On Oct. 19, while hundreds of high school kids raced in the South Puget Sound League cross-country championships at Lakewood’s Fort Steilacoom Park, something bigger was going on behind the scenes.
Representatives from USA Cycling and USA Track and Field were touring the park and sizing it up as a potential venue for their national championships. The organizations are looking for homes for the 2019 or 2020 cyclocross nationals and the 2018 junior national cross-country championships.
Dean Burke, director of the Tacoma South Sound Sports Commission, is confident the organizations liked what they saw, “but I can’t really say a lot right now.”
The 340-acre Lakewood park has a reputation for being one of the South Sound’s top locations for running and cyclocross. Burke wants to take it to another level, calling Fort Steilacoom “the Wrigley Field of cyclocross.”
Cyclocross is the fastest growing form of bicycle racing in the United States. It’s essentially a cross between road and mountain biking and has a reputation for being spectator-friendly and welcoming to participants of all levels. Racers frequently must dismount their bikes to get over obstacles and climb steep, muddy hills. Northwest winters often make for filthy yet ideal racing conditions.
The Northwest is considered a hotbed for the sport – although many of its races aren’t sanctioned by USA Cycling – and in recent years the South Sound has welcomed the sports with open arms.
Washington’s two largest race series (Cross Revolution and MFG) are based in Seattle but four of this season’s 12 races are in Pierce County. This includes Sunday’s MFG race at Spanaway’s Marymount Event Center and the Nov. 20 Cross Revolution race at Tacoma’s Swan Creek Park.
In 2014, the South Sound was site of two days of international racing at Marymount and Fort Steilacoom. Bend, Ore., was scheduled to host the International Cycling Union race but when it was forced to cancel, the South Sound stepped up to save the event. And in 2015, Fort Steilacoom played host to two days of UCI racing that included Olympic athletes.
“We were super happy with how both of those went,” Burke said. “Both were critical building blocks. If we don’t do those, we don’t get here.”
USA Cycling announced recently that the South Sound is one of five finalists to host an upcoming national championship. The competition is Bend; Louisville, Kentucky; Ogden, Utah; and San Diego. One will host the 2019 championship and another gets the 2020 event. USA Cycling plans to announce the winners in January.
Burke estimates the national championships would bring 2,000 cyclists to the South Sound for six days of racing. He’s not sure yet what the economic impact might be, but says “it would be north of $1 million for sure.”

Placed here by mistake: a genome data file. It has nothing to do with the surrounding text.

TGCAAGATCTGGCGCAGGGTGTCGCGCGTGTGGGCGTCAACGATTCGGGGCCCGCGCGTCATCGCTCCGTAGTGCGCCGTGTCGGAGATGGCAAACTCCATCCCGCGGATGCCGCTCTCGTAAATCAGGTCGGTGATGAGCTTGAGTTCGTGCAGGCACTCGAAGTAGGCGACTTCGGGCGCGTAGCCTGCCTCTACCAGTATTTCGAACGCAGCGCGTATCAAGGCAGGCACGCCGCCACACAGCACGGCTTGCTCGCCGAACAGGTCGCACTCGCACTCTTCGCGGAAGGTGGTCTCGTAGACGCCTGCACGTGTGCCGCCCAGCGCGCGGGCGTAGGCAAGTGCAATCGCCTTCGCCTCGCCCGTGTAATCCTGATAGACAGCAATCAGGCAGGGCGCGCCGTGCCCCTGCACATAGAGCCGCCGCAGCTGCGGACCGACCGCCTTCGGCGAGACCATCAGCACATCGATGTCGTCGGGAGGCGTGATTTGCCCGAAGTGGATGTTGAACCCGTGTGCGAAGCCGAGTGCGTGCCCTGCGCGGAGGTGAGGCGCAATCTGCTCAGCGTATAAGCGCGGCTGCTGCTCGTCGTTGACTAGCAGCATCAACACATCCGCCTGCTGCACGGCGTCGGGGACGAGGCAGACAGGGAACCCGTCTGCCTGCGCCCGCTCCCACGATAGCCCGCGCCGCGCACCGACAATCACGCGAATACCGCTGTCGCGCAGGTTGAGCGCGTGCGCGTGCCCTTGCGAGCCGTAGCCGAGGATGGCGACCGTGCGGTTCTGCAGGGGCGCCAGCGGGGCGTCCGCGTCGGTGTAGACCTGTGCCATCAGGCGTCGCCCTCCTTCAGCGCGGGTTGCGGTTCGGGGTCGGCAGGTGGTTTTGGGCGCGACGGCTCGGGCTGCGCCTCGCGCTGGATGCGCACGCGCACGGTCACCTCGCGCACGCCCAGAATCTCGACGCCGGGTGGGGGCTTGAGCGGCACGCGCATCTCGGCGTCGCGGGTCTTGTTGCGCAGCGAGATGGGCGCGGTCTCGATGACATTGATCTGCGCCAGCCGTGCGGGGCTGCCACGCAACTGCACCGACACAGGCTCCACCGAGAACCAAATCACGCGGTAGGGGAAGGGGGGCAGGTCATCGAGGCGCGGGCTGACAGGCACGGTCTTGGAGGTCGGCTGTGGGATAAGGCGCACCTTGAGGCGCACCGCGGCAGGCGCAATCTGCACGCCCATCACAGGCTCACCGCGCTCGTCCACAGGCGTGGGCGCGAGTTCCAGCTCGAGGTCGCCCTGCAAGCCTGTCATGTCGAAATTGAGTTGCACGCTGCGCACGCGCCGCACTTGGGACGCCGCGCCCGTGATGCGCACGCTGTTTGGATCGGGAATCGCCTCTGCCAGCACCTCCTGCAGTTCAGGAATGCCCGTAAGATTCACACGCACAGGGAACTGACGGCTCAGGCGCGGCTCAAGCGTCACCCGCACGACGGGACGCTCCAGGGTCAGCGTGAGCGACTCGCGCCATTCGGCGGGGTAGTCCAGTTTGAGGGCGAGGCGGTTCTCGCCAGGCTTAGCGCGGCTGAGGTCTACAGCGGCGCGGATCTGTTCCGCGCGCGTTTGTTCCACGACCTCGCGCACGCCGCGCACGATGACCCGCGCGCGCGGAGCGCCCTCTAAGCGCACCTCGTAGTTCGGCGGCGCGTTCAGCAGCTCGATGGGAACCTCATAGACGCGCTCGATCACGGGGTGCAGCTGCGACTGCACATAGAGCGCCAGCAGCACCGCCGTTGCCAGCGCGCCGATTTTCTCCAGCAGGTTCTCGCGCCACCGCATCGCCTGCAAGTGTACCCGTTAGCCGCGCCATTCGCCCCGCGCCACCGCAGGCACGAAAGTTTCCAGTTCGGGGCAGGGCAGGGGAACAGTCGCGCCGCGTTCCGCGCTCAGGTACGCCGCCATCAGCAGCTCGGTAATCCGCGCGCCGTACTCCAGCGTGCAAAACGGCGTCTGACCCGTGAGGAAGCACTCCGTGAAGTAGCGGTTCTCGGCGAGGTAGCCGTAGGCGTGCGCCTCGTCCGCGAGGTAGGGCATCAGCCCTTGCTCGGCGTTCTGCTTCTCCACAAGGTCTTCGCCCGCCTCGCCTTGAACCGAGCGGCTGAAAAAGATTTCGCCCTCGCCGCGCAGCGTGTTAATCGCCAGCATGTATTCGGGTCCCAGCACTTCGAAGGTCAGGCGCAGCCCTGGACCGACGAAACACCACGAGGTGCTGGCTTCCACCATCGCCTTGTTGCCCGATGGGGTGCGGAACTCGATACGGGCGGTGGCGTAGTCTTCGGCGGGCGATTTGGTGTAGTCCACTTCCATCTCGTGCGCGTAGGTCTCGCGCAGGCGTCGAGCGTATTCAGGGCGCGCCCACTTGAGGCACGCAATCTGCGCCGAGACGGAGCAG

Cyclocross Magazine posted a survey on its website last week asking where its readers would like to see nationals. After five days of voting (and 4,050 votes), Tacoma led with 41 percent. Louisville was second with 39 percent and Bend was third with 10 percent.
The Seattle area hosted four nationals from 1987-96, but Pierce County has never played home to the event.
“It’s been really competitive,” Burke said, “and we are super-stoked to be shortlisted.”
Burke is also excited about how appealing the South Sound has become for sporting event organizers.
“It is really cool that we had USA Cycling and USA Track and Field out here on the same day,” Burke said.
The delegation showing the organizations around the park included Lakewood Mayor Don Anderson.
“These are sports people do for life,” said Anderson, who has worked as a track and field official, “so I think these events help fulfill the mission of our parks department.”
That mission is to get residents outside participating in healthy activities, Anderson said. These events could also help enhance Lakewood’s image as a destination for participatory outdoor activities, Anderson said.
Anderson points to the growing popularity of the SummerFest Triathlon as an example of events that draw athletes to the area. In five years, the event is near capacity with more than 200 participants, Anderson said.
“Fort Steilacoom Park has diverse terrain and natural beauty,” Anderson said. “It’s an ideal place for cyclocross or cross-country.”
Reigning mountain running world champion Joseph Gray recently told The News Tribune that the park is his favorite place to run in Washington. The variety of terrain meant “I can do everything I need there,” the Lakes High graduate said.
The park hosts several races each year, the largest of which is the annual Fort Steilacoom Invitational for high school cross-country teams. This year’s event included 15 races and more than 2,000 runners, some from as far away as Boise.
Anderson said the junior national cross-country championships could draw 3,000 runners. USA Track and Field could announce the location for the event in early December.
While the South Sound will have to wait to find out if it will land these events, Anderson said, prospects look positive. “I think we have a good shot at both.”